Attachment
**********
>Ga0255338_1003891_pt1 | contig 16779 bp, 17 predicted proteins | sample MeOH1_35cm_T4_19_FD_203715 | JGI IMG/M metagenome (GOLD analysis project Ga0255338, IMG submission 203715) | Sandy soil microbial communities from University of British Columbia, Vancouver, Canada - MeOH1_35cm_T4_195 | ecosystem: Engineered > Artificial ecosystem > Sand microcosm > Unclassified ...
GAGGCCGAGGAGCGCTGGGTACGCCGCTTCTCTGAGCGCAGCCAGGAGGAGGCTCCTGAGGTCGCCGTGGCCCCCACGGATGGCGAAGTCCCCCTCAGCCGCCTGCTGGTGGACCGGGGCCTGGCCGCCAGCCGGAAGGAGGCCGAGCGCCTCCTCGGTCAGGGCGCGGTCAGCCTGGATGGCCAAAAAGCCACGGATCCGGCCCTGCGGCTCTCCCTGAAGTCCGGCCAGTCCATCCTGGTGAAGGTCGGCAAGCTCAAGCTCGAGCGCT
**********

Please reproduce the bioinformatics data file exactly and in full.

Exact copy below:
>Ga0255338_1003891_pt1 | contig 16779 bp, 17 predicted proteins | sample MeOH1_35cm_T4_19_FD_203715 | JGI IMG/M metagenome (GOLD analysis project Ga0255338, IMG submission 203715) | Sandy soil microbial communities from University of British Columbia, Vancouver, Canada - MeOH1_35cm_T4_195 | ecosystem: Engineered > Artificial ecosystem > Sand microcosm > Unclassified ...
GAGGCCGAGGAGCGCTGGGTACGCCGCTTCTCTGAGCGCAGCCAGGAGGAGGCTCCTGAGGTCGCCGTGGCCCCCACGGATGGCGAAGTCCCCCTCAGCCGCCTGCTGGTGGACCGGGGCCTGGCCGCCAGCCGGAAGGAGGCCGAGCGCCTCCTCGGTCAGGGCGCGGTCAGCCTGGATGGCCAAAAAGCCACGGATCCGGCCCTGCGGCTCTCCCTGAAGTCCGGCCAGTCCATCCTGGTGAAGGTCGGCAAGCTCAAGCTCGAGCGCT